- Click the “Select” button after selecting the letter(s) or special characters you want to utilize in your document. They show up in the field for Characters to Copy.
- To copy and paste the character(s) into your document, click the to copy and paste the character(s) into your document button once you’ve picked all of the relevant characters.
Use The International Keyboard Of The United States
If you’re multilingual and use a lot of special characters, the US International Keyboard can help. It maps your keyboard to make it easier to type unique characters. (The tip comes from “shiroledat.”)
To begin, you must first install the US international keyboard on Windows:
- Select Settings > Time & Language > Language & Region† from the drop-down menu.
- To search Preferred languages, select English United States (assuming you speak English in the United States). Then Select Language options from the three dots on the right.
- Look for the Keyboards area, which will probably only have one keyboard icon labelled US / QWERTY† if you’ve never been there before. You’re currently using that keyboard card. To the right of Installed keyboard, click the Add a keyboard button.
- Scroll down to United States-International† / QWERTY and click it in the pop-up option that displays.
You can now choose between the conventional US keyboard and the US international keyboard at any time. By looking at the date in the lower right corner of your taskbar, you can see which one is active. Either ENG / US or NL / INTL† will appear. When you click it (or press Windows key+spacebar), a pop-up menu appears, allowing you to swap from one to the other.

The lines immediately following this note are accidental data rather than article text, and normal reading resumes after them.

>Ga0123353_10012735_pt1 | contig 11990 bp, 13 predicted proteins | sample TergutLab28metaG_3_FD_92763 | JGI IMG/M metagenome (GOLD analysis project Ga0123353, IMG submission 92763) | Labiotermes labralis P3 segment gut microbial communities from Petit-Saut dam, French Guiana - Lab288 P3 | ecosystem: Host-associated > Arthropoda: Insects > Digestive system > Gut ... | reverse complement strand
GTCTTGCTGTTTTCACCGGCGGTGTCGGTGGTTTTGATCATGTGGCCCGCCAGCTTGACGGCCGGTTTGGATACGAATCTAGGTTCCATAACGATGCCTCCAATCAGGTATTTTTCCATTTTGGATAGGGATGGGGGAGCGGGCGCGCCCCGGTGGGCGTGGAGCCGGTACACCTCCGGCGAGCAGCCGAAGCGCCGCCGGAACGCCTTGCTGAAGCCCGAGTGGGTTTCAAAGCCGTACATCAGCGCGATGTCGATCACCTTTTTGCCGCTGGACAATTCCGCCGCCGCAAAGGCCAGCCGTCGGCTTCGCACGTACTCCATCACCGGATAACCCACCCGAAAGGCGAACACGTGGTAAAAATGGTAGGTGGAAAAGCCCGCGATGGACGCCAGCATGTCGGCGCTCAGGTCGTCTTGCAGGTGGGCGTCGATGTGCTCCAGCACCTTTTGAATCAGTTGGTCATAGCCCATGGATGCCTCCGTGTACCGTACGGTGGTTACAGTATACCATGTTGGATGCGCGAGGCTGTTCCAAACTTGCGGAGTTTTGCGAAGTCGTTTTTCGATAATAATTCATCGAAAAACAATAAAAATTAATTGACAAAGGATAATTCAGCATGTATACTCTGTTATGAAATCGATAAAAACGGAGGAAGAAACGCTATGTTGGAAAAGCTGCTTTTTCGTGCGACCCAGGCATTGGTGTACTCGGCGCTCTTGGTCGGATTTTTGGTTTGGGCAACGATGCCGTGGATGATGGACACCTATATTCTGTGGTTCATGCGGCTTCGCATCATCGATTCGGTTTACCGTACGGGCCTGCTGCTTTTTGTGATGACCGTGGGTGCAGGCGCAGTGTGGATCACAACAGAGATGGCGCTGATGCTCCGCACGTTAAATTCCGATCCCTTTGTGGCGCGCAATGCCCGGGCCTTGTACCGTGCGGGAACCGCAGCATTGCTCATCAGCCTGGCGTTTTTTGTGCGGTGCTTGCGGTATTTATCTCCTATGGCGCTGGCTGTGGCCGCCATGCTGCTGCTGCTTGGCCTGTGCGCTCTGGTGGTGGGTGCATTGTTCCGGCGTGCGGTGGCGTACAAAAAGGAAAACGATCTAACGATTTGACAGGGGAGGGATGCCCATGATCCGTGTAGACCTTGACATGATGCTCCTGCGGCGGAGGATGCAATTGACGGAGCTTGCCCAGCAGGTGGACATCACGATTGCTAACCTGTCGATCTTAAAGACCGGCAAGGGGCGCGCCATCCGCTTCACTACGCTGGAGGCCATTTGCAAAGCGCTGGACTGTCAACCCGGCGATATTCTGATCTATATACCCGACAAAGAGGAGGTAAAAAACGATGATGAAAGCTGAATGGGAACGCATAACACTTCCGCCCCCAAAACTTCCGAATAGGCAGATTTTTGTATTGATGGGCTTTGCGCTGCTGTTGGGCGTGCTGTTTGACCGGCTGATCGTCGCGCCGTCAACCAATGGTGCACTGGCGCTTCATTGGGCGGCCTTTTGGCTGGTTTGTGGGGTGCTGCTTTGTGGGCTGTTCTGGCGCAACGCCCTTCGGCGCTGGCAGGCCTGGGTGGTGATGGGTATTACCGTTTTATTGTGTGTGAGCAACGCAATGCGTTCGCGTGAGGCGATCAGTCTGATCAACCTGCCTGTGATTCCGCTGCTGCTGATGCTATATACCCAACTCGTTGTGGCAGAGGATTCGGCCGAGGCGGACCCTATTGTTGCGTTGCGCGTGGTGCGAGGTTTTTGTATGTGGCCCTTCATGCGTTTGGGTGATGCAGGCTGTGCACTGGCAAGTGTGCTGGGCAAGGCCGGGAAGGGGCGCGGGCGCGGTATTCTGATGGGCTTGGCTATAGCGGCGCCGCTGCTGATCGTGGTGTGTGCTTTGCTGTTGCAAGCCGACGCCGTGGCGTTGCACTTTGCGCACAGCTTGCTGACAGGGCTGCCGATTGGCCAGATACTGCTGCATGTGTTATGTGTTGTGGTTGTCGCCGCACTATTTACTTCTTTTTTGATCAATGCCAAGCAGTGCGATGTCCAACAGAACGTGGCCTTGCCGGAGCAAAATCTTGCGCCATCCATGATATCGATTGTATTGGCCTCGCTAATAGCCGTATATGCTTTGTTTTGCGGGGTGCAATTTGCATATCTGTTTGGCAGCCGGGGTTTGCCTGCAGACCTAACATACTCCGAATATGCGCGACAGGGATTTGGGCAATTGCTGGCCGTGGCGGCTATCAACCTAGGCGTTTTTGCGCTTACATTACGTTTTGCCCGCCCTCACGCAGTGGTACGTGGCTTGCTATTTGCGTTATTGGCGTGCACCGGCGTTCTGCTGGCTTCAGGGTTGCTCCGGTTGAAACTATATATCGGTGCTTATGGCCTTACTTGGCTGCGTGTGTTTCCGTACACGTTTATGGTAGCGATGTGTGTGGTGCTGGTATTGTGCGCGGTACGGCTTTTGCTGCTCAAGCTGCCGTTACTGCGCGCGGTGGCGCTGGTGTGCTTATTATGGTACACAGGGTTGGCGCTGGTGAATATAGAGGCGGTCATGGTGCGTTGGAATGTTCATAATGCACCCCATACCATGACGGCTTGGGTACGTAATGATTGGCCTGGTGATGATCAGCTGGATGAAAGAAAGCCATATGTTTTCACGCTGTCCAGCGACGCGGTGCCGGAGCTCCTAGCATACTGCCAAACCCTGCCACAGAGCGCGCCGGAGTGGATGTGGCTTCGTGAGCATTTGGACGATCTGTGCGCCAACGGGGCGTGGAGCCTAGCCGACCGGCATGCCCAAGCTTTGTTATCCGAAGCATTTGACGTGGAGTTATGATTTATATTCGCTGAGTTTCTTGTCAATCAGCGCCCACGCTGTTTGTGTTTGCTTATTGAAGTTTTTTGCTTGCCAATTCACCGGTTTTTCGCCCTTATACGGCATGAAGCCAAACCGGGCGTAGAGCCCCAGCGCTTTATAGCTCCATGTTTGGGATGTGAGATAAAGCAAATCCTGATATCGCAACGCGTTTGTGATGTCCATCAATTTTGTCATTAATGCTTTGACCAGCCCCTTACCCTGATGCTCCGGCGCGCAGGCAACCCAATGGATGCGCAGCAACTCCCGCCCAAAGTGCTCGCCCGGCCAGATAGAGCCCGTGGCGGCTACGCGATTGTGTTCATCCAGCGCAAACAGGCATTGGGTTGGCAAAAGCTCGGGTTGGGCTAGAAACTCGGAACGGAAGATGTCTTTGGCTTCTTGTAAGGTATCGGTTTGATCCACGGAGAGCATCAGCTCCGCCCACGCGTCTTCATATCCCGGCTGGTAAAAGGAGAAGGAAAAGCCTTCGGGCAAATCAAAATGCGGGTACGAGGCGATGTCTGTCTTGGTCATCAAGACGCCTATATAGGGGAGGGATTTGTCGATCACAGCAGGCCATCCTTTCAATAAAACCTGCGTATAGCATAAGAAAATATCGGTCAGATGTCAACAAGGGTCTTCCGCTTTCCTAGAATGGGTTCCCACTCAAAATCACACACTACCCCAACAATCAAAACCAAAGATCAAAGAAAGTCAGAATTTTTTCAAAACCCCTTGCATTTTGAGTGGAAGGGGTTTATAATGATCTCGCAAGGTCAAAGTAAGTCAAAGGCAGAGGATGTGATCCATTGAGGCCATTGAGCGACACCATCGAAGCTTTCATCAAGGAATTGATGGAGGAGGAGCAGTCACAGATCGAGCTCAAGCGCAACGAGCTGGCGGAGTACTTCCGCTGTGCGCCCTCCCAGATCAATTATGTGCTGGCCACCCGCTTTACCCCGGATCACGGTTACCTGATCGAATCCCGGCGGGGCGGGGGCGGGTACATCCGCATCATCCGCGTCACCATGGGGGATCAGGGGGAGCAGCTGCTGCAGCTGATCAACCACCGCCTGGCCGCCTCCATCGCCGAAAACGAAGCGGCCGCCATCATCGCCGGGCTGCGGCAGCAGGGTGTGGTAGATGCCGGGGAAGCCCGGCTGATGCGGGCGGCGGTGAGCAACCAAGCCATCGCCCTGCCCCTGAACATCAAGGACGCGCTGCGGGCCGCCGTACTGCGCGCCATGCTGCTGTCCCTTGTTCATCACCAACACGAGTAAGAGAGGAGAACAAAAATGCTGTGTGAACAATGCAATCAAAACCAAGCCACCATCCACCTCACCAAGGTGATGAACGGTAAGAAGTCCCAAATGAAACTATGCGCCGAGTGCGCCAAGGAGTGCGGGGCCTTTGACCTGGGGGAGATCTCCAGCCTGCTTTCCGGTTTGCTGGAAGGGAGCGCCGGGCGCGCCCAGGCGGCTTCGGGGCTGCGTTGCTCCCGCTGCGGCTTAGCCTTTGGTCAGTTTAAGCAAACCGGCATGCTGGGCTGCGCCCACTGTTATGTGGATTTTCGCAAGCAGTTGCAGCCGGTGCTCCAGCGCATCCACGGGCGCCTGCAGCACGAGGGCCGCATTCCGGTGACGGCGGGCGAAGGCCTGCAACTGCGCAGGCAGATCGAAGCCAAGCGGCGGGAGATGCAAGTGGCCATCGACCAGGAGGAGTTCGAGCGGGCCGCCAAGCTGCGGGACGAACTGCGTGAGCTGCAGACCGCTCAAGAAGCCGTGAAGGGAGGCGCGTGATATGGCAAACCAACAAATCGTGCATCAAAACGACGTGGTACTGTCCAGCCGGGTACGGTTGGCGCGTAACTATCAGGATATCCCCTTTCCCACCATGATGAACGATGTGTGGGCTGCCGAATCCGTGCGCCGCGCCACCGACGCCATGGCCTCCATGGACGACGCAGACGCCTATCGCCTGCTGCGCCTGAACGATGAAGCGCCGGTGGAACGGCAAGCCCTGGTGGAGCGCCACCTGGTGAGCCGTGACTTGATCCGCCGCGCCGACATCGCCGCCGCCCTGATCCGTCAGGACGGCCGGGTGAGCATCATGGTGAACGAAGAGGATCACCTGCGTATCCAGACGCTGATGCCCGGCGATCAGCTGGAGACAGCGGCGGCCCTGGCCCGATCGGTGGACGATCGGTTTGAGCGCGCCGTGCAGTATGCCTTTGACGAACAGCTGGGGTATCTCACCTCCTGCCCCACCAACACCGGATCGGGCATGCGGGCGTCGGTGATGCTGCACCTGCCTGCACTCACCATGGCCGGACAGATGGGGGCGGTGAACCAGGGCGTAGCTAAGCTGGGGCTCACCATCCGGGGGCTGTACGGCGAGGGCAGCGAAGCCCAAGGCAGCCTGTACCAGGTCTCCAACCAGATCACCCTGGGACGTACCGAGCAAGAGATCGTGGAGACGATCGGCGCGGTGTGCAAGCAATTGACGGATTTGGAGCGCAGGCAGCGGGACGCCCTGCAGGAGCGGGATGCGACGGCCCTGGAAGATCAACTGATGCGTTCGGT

You can add special characters to your US International keyboard in two ways:
- One of the most typical combos is to use the right Alt key in conjunction with the correct letter. For instance, pressing Alt + e will result in It is to be†
- Select the symbol you wish to use, then the letter with which you want to use it. For instance, if you press the † symbol first, then the n key, you will receive n †.
Washington State University has created a useful chart that lists all of the symbols available on the US International Keyboard.
Use The Value In Unicode
Are you familiar with the character map? After selecting a letter or special character, look in the lower right corner of the character card for the words keystroke, alt, and a four-digit number. This number indicates the symbol’s Unicode value and is the time-honored method of adding characters.
If you use a few special characters frequently, it can be easier to just type the character you want using your regular keyboard. There are various options; here are two of the simplest (each with its own set of drawbacks):
- Then type the four-digit Unicode value while holding down the Alt key. You’ll need a separate numeric keypad on your keyboard and the NumLock key enabled for this to operate.
- You can type the Unicode value and then press Alt-X† if you’re using Microsoft Word, WordPad, Outlook, or any other Microsoft software.
- You may also highlight a letter by pressing Control + a symbol + the letter you wish to highlight. If you’re in a Microsoft app, for example, Ctrl+’ and e will result in To be.